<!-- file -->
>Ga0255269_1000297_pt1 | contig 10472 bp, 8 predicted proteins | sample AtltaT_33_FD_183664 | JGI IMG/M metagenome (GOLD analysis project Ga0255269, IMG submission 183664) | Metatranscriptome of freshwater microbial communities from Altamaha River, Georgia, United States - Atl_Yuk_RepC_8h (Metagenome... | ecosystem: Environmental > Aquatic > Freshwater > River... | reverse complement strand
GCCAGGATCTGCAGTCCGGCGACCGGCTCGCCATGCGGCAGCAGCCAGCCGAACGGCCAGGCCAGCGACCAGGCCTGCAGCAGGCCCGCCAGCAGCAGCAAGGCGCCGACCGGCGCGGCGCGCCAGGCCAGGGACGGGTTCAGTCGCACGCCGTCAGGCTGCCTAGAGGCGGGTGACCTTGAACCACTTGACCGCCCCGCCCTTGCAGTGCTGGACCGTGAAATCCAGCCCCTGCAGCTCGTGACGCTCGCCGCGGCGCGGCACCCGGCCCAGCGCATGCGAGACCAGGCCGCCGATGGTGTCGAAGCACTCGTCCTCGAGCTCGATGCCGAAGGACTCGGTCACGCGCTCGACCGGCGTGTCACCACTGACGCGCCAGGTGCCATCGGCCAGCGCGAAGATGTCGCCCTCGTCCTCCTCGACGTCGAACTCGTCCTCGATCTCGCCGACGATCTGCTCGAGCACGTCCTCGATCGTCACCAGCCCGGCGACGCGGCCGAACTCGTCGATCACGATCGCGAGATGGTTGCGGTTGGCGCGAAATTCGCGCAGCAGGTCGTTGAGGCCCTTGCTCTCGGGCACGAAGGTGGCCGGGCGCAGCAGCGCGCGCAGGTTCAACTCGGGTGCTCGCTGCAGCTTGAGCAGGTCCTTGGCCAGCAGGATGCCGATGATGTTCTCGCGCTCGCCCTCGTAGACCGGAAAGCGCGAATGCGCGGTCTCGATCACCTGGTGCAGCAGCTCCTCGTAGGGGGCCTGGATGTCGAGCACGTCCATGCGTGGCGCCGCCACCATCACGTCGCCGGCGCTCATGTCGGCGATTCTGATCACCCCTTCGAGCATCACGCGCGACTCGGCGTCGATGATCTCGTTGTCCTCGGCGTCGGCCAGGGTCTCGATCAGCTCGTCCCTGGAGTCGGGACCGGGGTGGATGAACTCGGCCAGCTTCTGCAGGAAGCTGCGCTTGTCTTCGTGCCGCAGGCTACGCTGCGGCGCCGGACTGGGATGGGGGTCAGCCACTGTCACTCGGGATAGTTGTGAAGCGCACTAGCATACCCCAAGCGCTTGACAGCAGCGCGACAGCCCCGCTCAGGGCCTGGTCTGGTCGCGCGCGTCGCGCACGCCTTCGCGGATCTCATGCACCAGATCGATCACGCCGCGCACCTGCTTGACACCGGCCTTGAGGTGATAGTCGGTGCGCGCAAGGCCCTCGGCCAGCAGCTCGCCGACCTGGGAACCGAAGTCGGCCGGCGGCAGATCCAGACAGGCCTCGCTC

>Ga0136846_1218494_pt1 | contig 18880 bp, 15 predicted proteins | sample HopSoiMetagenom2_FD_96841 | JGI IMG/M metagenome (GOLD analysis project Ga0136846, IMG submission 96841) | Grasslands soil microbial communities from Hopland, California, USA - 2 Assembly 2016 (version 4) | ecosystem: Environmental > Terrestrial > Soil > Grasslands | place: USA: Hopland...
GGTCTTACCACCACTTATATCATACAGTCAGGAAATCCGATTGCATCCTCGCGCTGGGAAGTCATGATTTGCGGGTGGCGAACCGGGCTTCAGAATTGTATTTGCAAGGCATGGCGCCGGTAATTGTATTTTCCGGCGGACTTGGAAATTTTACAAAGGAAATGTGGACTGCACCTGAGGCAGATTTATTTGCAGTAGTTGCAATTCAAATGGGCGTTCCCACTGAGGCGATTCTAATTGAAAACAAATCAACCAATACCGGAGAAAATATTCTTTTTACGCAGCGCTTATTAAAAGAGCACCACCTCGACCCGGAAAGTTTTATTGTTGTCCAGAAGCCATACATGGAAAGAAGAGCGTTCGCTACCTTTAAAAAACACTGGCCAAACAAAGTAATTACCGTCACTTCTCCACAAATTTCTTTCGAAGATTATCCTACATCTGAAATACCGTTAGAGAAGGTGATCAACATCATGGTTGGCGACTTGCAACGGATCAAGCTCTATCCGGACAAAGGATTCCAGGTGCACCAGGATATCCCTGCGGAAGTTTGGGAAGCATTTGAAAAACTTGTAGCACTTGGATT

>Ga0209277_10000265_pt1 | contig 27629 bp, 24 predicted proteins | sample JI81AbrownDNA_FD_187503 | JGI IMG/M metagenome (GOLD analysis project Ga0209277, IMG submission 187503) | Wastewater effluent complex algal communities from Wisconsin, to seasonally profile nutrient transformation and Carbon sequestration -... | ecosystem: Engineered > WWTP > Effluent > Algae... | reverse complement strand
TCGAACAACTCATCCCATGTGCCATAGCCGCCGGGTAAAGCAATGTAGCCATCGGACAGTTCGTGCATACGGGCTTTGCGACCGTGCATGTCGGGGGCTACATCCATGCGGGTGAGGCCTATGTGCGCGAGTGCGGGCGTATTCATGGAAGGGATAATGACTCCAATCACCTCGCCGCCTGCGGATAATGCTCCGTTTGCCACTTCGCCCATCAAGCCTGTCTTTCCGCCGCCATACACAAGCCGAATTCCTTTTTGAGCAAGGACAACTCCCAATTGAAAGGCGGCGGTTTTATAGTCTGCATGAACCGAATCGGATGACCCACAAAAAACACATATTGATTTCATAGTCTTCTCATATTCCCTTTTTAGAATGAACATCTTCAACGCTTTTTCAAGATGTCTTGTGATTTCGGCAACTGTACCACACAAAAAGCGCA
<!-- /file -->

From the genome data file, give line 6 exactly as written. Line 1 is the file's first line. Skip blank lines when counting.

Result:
TCGAACAACTCATCCCATGTGCCATAGCCGCCGGGTAAAGCAATGTAGCCATCGGACAGTTCGTGCATACGGGCTTTGCGACCGTGCATGTCGGGGGCTACATCCATGCGGGTGAGGCCTATGTGCGCGAGTGCGGGCGTATTCATGGAAGGGATAATGACTCCAATCACCTCGCCGCCTGCGGATAATGCTCCGTTTGCCACTTCGCCCATCAAGCCTGTCTTTCCGCCGCCATACACAAGCCGAATTCCTTTTTGAGCAAGGACAACTCCCAATTGAAAGGCGGCGGTTTTATAGTCTGCATGAACCGAATCGGATGACCCACAAAAAACACATATTGATTTCATAGTCTTCTCATATTCCCTTTTTAGAATGAACATCTTCAACGCTTTTTCAAGATGTCTTGTGATTTCGGCAACTGTACCACACAAAAAGCGCA